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Colombia, Afro-Colombian movements and anti-racist protests

Raina Zimmering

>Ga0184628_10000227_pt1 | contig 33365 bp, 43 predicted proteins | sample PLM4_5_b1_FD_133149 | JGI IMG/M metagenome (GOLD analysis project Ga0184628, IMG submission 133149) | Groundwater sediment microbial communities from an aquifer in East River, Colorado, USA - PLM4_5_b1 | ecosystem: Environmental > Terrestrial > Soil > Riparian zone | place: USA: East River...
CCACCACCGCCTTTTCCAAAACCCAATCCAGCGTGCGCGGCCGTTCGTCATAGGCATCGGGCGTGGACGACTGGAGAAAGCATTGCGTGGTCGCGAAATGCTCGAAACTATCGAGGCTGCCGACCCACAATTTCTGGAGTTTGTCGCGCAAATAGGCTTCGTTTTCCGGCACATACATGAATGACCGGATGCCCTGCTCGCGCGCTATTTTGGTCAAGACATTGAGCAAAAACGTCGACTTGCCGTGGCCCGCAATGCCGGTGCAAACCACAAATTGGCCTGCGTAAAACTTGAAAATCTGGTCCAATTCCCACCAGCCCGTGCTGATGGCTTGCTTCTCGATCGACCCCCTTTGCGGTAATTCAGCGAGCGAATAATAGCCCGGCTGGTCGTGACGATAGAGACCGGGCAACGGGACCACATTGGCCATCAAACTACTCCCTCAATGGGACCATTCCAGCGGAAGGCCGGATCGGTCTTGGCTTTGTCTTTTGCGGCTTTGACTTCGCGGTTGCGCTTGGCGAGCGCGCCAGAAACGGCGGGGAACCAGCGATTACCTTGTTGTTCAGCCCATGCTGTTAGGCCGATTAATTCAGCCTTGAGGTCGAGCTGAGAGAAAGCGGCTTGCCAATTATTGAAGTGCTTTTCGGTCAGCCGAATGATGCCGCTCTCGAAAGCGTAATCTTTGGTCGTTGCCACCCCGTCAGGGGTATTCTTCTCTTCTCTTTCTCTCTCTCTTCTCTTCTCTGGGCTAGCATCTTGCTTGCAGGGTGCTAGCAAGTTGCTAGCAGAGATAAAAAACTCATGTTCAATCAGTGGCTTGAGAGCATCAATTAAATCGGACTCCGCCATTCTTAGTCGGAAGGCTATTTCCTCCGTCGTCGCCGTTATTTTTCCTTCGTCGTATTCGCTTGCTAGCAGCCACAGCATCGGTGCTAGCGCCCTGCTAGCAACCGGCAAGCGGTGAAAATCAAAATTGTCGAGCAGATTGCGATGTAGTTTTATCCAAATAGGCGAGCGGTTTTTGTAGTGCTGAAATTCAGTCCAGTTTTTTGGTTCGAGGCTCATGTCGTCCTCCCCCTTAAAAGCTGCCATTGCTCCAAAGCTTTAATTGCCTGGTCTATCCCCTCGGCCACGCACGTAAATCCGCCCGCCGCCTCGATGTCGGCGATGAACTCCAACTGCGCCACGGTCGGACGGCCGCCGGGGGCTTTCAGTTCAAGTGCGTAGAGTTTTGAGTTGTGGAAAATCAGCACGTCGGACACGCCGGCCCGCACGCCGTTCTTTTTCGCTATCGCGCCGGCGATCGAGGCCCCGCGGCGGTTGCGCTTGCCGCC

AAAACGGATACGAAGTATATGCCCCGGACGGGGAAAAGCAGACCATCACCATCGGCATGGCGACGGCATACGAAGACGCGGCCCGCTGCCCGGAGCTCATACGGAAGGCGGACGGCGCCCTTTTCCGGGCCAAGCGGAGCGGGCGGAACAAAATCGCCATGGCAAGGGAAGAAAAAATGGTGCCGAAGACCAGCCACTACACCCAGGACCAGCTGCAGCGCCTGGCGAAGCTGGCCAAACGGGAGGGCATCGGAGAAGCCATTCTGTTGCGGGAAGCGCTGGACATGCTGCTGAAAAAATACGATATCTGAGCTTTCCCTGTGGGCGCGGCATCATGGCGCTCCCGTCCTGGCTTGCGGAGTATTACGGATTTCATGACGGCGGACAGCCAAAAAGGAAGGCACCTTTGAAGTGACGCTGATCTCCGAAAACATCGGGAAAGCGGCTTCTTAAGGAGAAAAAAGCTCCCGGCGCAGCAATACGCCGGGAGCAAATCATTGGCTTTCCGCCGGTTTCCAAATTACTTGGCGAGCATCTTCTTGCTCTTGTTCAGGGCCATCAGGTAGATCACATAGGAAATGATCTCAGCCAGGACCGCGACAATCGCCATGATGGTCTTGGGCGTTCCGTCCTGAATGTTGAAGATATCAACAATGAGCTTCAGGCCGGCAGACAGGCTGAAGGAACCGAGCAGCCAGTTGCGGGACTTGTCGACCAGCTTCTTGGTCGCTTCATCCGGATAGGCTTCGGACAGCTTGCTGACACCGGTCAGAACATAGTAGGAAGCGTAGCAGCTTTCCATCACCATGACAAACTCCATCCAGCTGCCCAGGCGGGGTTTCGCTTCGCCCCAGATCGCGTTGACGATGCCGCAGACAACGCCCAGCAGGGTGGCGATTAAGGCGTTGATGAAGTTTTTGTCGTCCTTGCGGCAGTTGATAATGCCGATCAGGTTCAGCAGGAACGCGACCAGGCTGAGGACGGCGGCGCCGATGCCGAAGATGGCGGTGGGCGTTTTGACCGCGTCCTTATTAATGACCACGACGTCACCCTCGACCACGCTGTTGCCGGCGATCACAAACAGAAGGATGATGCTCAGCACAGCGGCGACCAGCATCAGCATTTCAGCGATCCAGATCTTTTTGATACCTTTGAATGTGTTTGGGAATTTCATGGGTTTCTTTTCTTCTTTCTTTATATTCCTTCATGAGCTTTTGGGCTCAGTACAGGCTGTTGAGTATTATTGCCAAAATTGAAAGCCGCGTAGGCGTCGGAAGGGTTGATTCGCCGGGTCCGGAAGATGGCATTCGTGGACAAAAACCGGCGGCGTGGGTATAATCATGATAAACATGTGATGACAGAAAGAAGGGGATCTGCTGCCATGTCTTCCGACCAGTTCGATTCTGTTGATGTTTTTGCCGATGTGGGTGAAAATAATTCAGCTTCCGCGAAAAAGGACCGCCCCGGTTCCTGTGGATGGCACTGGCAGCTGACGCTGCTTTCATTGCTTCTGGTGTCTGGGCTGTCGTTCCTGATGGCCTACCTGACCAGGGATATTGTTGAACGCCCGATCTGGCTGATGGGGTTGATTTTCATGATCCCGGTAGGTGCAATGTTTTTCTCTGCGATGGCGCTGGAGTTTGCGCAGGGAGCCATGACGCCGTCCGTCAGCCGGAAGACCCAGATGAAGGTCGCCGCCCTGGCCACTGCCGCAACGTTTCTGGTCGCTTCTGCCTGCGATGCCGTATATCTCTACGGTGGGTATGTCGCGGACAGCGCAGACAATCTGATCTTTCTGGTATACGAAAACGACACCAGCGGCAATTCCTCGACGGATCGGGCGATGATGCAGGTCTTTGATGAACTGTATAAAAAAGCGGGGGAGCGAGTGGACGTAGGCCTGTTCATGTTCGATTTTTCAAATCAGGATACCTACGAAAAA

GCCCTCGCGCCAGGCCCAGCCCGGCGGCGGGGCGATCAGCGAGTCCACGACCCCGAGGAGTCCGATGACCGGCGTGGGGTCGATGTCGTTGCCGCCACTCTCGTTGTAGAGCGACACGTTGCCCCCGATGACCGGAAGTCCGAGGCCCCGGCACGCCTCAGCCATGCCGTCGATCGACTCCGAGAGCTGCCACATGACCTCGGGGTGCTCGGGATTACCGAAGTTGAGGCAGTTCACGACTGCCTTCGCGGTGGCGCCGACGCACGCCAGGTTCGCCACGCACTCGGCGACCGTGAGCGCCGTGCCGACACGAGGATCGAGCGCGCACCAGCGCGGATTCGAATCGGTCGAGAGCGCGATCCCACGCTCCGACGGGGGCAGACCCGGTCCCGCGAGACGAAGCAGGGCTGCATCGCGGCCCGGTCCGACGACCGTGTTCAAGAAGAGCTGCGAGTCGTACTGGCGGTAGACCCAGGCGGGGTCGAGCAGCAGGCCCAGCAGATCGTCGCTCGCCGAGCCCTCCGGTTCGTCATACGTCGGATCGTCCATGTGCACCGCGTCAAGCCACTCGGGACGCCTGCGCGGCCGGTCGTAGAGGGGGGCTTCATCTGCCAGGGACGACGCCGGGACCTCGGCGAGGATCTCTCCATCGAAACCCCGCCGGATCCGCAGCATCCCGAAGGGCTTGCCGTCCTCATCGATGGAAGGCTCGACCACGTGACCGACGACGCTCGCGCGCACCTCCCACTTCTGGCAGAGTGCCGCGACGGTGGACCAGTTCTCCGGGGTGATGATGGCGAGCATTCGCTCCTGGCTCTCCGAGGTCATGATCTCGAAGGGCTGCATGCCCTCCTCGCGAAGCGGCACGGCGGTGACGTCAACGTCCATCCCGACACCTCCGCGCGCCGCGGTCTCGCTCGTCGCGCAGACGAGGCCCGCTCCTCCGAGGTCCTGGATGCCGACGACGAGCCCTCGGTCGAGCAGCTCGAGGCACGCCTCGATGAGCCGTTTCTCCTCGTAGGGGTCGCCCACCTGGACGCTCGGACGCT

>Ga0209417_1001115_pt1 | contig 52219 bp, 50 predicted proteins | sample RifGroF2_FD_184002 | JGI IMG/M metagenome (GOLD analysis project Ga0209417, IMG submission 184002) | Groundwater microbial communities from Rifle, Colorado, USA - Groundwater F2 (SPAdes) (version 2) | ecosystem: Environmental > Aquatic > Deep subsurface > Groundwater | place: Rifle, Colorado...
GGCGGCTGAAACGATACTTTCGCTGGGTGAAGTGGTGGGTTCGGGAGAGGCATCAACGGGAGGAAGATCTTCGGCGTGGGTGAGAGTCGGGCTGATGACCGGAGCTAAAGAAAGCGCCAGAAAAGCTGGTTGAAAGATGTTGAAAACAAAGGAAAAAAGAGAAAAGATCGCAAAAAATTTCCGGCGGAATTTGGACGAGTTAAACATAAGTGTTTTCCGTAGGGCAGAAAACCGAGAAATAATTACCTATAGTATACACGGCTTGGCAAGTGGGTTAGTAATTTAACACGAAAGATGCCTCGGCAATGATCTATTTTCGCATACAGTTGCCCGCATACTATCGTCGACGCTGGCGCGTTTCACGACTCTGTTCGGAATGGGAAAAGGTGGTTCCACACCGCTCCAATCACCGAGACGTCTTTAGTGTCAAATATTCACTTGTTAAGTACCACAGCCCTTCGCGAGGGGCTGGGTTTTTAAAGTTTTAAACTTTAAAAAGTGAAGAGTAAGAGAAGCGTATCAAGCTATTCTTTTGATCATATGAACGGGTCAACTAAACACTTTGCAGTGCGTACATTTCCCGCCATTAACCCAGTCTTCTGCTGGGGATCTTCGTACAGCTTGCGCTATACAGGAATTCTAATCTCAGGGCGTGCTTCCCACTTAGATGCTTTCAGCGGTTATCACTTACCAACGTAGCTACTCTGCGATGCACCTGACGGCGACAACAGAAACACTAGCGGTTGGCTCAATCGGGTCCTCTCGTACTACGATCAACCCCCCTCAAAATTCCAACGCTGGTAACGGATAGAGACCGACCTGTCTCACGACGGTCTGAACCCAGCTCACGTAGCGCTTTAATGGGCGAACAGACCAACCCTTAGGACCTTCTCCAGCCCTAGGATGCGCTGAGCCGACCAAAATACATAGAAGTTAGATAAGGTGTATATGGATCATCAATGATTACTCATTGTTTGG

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The term Afro-Colombians refers to Colombians of African ancestry. Their presence dates back to the first decade of the sixteenth century when Africans were imported to replace the declining indigenous population. Africans worked as slaves in gold mines, in large haciendas, on sugar cane plantations, and on cattle ranches, mainly in the departments of Chocó, Antioquia, Cauca, Valle del Cauca, and Nariño in western Colombia. In eastern Colombia, near the cities of Vélez, Cúcuta, Socorro, and Tunja, Africans manufactured textiles and worked in emerald mines outside Bogotá, and labored in tobacco and cotton fields as well as in artisan and domestic work. Today Afro-Colombians make up 21 percent (9,154,537) of the population according to the National Administration Department of Statistics (DANE) of 2002. Due to discrimination, only 4.4 million Afro-Colombians actively recognize their ancestry. They are concentrated on the northwest Caribbean coast and the Pacific coast in the department Chocó, in Cali, Cartagena, and Barranquilla. Indeed, Chocó began as a palenque , a town founded by escaped slaves known as cimarrones. Colombia has the third largest African-descended population in the western hemisphere, following Brazil and the United States. Afro-Colombians played key roles in the independence struggle against Spain. Three of every five soldiers in Simón Bolívar's army were ... log in or subscribe to read full text

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